Ryan Weaver, a 2016 Alma graduate, spent a month at the Karongwe Nature Reserve in South Africa. He was a part of a team that used radio telemetry to track the “big five” species in the reserve: lions, cheetahs, leopards, elephants and rhinos.
“The radio telemetry was used as a way to find the location of animals we were tracking each day,” says Weaver. “Once we found their location, we could record their behavior, appearance and other vital information in order to assist with ongoing research projects.”
In addition to his research-related work, Ryan also did some community outreach to help educate on the importance of conservation. Overall, the experience helped Ryan realize that conservation “is more than about helping animals, it’s about helping the whole world, including humans.”
“It also helped prepare me for continuing my graduate work in infectious diseases and realizing the connections between humans and animals and how that affects our health, physically and emotionally,” he says.
Weaver learned that Chinese drug lords entice the South African poor to poach rhinos for their horns. He learned firsthand about a neck disease spreading amongst the giraffes when a park ranger had to shoot a one-year-old calf so the disease wouldn’t spread. He also learned about the impact of tourists on the reserve.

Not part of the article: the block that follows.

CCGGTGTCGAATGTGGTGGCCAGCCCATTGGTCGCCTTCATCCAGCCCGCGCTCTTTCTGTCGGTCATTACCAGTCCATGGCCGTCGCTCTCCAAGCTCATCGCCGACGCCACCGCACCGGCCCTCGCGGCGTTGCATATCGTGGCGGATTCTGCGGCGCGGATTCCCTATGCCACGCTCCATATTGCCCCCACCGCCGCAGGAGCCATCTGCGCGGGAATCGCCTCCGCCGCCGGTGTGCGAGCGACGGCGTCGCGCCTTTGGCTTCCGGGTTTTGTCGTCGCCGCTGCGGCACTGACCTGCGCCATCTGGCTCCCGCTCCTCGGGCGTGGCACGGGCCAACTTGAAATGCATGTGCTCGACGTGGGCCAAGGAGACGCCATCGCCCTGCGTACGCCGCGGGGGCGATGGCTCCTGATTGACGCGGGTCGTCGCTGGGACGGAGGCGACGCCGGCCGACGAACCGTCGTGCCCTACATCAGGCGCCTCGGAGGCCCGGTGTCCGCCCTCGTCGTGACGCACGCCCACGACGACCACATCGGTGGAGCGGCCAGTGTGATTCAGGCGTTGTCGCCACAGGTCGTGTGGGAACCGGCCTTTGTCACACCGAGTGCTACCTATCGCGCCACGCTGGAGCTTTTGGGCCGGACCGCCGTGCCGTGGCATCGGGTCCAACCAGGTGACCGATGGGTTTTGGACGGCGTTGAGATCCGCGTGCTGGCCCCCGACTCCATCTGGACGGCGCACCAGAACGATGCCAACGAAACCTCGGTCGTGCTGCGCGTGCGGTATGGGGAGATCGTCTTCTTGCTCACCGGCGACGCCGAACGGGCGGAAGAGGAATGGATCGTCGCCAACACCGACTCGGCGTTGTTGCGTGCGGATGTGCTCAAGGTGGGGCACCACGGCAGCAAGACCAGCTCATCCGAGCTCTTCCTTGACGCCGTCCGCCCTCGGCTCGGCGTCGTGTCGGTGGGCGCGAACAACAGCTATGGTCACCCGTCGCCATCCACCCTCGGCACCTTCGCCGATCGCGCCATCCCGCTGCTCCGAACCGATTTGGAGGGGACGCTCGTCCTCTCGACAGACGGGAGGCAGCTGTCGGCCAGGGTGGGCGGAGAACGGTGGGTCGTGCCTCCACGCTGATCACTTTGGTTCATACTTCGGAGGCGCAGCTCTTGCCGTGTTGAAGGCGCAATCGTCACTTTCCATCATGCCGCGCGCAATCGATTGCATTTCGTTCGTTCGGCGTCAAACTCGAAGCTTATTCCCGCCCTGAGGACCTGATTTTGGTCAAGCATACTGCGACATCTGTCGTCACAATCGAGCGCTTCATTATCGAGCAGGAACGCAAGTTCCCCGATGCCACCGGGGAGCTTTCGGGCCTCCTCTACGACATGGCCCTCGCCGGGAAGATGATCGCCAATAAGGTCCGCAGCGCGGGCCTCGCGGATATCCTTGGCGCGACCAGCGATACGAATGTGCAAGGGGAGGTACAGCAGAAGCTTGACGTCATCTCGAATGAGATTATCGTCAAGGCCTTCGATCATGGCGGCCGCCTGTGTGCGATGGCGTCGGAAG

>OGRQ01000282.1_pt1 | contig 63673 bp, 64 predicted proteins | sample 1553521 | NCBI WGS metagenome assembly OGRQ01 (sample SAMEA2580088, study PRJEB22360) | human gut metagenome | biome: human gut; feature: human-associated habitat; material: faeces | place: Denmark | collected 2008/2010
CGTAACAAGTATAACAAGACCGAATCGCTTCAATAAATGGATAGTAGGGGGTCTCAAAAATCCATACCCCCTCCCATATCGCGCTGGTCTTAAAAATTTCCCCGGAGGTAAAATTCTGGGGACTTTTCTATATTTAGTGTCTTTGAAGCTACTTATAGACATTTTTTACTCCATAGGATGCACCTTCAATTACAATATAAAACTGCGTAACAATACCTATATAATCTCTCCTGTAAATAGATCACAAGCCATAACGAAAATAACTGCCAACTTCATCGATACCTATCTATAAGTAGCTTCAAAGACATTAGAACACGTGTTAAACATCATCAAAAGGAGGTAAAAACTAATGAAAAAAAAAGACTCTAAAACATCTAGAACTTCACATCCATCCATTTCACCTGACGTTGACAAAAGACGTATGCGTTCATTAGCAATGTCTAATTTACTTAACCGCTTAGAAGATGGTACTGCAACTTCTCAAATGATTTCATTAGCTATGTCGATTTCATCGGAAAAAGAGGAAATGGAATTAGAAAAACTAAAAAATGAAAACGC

“They usually were rich white tourists from America or Britain who had no respect for the wildlife,” he says. “They would ask their drivers to get closer to the lions to get a better picture, even though it would upset the lions.”
The only locals he saw worked as guides, and although the reserve was created by and run by South African farmers, the local communities didn’t have access to it. He could sense the echoes of apartheid; he noticed that most people of color lived in slums.
“After my trip, I have continued to research racial disparities in South Africa, and especially how race relates to the environment and conservation,” says Weaver.
While the realities of race, politics and the environment were ever present, there also were those moments of amusement while observing the behavior of various wildlife species.
“One of the funniest things I saw on the reserve was a baby elephant trying to feed,” says Weaver. “It takes 1-2 years for elephants to develop their trunk muscles, and this little fellow was not getting it. He could grab trunkfuls of grass, but instead of reaching his mouth, he threw it over his head. His mother eventually had to feed him.”
Support from the Posey Global Leadership Scholarship program made it possible for Ryan to have his experience in South Africa. He is currently enrolled in graduate school at Tufts University studying infectious diseases and global health.
Alma encourages its students to look beyond Michigan’s boundaries. The Posey Global Leadership Scholarship provides opportunities for Alma students to travel anywhere in the world and complete a self-designed project. Since 2006, more than 280 Posey Global awards have been granted to students for research and service projects in 47 countries.